Disaster Safety & Assistive Technology: Protection for Seniors & the Disabled

Disaster Safety & Assistive Technology: Protection for Seniors & the Disabled

Emergency Preparedness: How It Differs

When disaster strikes, our first instinct is to check in with our loved ones and make sure they’re okay. But if your loved one is a senior or has a disability, you can’t afford to wait to “check in” — timing is everything during an emergency, and you need to buy them as much time as possible to react independently. You should create an emergency preparedness guide to keep them safe and accessible even as a crisis is unfolding.

Old age, limited mobility, and sensory processing issues can all negatively impact one’s ability to respond. We’ve assembled this guide to help establish a centralized collection of resources and assistive technology that you can use for all aspects of disaster safety, from prevention through intervention and evacuation.

The goal here is to make sure your loved one (or their caregivers) have no delays in being alerted to danger, maximum reaction time, and the greatest possibility of successfully evacuating to safety or getting assistance if needed. Every resource listed below helps with this, both in disaster and normal times.

We focus on assistive technology here — starting with automobile resources and then expanding to general safety — but we’ve also incorporated ideas for local resources to consult with, including workshops and first responders. These groups often have recommendations appropriate to your geographic location and climate, state-of-the-art suggestions, advice on discounts, and even training programs to help your senior loved ones know how to use their assistive technology.

How Can We Protect Our Seniors?

The fact that elderly individuals are the most vulnerable to disasters is very well documented. For example, 75% of the bodies found in New Orleans during and right after Hurricane Katrina were aged 60 or older, despite only comprising 15% of the population. Researchers examining this disaster identified both the lack of evacuation facilities as well as handicaps as major contributing factors to mortality.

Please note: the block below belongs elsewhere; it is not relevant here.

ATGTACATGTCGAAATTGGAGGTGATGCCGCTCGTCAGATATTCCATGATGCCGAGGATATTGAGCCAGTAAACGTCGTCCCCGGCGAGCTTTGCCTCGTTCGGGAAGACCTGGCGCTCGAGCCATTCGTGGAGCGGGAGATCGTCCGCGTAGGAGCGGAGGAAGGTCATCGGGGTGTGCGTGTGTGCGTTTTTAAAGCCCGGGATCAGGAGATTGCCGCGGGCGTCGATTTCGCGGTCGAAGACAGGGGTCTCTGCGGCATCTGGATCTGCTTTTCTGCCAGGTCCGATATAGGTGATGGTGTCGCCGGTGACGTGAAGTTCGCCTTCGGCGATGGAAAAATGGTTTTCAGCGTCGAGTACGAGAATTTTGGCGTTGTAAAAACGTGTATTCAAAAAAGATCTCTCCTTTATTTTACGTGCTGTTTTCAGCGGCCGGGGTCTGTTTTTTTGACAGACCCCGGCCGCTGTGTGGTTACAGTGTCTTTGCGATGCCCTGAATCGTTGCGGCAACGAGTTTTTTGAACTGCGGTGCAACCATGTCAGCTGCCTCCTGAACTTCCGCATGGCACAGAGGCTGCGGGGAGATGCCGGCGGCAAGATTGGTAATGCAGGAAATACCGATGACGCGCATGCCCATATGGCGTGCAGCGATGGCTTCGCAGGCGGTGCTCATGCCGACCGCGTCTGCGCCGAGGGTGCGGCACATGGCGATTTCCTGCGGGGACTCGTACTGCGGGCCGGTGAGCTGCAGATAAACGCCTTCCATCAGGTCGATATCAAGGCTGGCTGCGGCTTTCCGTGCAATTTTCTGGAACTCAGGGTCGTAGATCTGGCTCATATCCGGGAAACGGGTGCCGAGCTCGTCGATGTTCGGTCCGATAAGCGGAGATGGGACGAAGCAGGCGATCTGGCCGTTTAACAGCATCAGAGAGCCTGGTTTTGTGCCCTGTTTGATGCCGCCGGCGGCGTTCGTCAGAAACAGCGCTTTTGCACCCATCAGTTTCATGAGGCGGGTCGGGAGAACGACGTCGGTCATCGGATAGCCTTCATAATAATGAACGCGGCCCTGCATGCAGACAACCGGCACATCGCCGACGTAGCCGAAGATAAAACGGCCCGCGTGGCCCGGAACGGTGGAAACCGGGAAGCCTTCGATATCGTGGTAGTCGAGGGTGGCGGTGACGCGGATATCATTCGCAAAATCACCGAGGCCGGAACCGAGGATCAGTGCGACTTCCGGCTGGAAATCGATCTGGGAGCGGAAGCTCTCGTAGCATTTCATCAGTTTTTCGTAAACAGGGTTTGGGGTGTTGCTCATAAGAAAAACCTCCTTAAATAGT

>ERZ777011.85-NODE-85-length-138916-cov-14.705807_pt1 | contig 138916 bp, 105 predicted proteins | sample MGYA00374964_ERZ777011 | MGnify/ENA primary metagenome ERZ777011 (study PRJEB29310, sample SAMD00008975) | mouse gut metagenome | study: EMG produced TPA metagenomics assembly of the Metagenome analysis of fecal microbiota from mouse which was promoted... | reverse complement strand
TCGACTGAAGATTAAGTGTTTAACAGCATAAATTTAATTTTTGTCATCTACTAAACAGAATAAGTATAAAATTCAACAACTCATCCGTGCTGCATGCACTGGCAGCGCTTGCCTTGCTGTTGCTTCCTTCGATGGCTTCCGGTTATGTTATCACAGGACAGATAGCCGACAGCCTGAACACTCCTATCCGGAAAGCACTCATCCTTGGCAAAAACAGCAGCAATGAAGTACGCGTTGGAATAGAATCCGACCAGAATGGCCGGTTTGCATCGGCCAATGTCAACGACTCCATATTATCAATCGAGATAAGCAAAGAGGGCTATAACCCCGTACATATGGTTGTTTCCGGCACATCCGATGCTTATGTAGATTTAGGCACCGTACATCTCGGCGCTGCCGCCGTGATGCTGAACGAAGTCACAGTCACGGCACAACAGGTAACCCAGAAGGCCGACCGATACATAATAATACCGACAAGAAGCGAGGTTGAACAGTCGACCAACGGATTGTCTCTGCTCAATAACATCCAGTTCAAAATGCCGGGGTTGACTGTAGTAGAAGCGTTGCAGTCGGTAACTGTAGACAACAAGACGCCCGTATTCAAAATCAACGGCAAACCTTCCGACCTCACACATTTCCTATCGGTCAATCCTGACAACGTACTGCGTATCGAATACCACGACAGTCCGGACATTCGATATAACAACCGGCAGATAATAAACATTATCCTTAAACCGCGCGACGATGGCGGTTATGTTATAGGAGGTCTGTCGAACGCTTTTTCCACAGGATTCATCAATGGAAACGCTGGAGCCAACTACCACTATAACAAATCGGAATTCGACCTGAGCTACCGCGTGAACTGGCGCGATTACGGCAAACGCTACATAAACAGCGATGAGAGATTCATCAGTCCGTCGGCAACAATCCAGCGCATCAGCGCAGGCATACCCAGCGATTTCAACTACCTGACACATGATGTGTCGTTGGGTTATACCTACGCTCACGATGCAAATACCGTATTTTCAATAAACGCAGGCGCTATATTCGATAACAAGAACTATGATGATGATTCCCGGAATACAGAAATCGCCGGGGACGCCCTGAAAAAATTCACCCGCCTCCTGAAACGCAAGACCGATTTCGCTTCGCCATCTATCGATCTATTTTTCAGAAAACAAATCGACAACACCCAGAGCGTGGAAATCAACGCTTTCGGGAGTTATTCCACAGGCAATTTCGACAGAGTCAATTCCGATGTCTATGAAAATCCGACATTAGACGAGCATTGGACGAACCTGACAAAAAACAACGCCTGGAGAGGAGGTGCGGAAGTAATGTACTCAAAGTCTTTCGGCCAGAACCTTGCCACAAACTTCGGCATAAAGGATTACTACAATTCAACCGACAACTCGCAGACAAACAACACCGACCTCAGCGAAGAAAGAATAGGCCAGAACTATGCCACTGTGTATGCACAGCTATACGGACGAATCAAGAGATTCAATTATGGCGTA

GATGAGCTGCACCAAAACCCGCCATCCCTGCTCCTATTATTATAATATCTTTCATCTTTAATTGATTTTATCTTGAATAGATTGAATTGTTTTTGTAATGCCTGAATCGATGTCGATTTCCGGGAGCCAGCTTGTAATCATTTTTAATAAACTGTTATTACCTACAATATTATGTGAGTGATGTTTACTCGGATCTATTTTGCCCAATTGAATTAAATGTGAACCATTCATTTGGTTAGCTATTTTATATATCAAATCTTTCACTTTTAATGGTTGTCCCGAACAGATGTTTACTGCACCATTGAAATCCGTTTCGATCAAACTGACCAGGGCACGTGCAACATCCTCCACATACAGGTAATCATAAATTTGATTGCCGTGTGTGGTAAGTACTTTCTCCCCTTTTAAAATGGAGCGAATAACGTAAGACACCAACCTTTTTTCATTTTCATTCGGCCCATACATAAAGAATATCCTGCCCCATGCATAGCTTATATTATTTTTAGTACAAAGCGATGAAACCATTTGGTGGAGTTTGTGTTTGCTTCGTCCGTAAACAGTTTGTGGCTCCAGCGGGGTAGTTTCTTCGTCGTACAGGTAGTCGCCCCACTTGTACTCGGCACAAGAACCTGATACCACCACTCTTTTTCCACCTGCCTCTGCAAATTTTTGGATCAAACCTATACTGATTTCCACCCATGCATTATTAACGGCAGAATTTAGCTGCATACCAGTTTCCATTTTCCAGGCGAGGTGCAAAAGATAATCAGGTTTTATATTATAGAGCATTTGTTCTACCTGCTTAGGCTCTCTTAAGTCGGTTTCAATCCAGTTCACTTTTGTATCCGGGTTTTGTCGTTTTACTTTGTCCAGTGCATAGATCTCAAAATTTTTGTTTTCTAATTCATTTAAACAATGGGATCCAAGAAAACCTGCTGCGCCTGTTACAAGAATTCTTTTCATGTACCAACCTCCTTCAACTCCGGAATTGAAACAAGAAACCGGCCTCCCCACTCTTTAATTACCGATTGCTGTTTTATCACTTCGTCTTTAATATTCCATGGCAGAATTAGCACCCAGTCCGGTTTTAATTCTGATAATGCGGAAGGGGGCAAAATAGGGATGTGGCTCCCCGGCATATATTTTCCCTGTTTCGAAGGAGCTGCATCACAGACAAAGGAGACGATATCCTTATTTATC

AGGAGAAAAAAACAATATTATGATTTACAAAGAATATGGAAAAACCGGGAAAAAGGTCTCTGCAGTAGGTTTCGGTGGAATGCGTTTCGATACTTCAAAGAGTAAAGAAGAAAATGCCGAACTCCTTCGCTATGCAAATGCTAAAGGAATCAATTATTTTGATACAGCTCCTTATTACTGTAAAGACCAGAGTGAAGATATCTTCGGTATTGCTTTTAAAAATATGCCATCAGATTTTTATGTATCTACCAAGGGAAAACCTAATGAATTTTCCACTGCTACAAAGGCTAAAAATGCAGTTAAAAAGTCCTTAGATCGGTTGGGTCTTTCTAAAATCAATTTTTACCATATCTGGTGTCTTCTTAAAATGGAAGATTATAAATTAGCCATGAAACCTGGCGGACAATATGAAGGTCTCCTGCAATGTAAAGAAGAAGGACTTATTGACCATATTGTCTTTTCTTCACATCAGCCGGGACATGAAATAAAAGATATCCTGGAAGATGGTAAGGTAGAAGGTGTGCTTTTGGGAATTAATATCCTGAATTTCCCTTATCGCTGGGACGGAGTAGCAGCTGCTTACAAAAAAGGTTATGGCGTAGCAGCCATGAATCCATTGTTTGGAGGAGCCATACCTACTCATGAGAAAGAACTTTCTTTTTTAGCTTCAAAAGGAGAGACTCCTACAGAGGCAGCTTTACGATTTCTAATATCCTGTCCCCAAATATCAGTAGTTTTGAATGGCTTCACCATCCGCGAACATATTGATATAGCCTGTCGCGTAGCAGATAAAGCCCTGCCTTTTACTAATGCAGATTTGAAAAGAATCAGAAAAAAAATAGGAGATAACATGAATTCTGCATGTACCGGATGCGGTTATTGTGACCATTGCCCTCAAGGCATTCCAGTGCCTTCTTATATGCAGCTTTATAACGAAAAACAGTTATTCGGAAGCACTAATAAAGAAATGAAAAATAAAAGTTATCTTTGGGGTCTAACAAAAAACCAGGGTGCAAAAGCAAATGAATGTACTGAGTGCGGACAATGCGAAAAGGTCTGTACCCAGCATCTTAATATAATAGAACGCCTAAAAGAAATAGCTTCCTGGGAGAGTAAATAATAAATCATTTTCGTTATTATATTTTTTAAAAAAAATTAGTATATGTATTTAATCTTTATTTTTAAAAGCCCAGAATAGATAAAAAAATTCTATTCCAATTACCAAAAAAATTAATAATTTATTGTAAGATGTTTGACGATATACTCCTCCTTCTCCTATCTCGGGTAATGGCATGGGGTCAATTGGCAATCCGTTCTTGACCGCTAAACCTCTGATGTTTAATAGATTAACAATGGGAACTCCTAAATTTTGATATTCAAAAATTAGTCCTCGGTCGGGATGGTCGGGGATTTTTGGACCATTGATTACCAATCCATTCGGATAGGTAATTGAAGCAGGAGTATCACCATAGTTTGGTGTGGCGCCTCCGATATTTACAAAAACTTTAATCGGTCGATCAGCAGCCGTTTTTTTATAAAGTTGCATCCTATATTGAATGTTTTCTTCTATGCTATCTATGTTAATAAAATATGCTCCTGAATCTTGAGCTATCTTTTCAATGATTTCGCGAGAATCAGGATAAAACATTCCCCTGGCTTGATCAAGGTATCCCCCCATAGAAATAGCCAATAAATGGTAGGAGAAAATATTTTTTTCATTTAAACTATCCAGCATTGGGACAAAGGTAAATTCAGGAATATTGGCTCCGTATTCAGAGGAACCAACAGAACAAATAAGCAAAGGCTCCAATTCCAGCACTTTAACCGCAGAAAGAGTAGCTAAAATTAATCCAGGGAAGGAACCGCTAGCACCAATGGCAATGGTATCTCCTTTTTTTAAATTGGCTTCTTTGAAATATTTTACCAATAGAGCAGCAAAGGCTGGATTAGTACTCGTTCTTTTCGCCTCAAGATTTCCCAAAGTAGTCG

The good news is that because seniors are a significant, easily identifiable subset of the population, they are a major target for programming, services, and tools. By focusing on making it easier to alert and communicate with seniors, we can help ensure their path to safety. Additionally, we want to help reinforce the kinds of routines that can help them maintain stable health and increase long-term resilience. Review these action items and resources as you plan out how to protect yourself and/or your loved ones.

Don’t wait until the threat of disaster to look into these tools and resources. Even in normal daily life, they all provide value and protection.

  • Maximize the cameras in your vehicle. Being aware of your surroundings becomes that much more critical during a disaster. There are specific camera features built into automobiles that can help you safely maneuver through peril, keeping yourself and those around you safe even with obstructed visibility.
  • Rearview monitors are already required for all new cars by May 2018, but it is worth making sure your monitors work properly, and that you are comfortable using them.
  • 360-degree camera systems help provide a bird’s eye view of your camera in relation to your surroundings. Though helpful for everyone, they are particularly useful for people who have trouble seeing or having trouble moving to see, such as how drivers might need to turn their neck and shoulders quickly. During a disaster, you might be faced with limited range of sight through your windows, and so every bit of help you can get could make a crucial difference.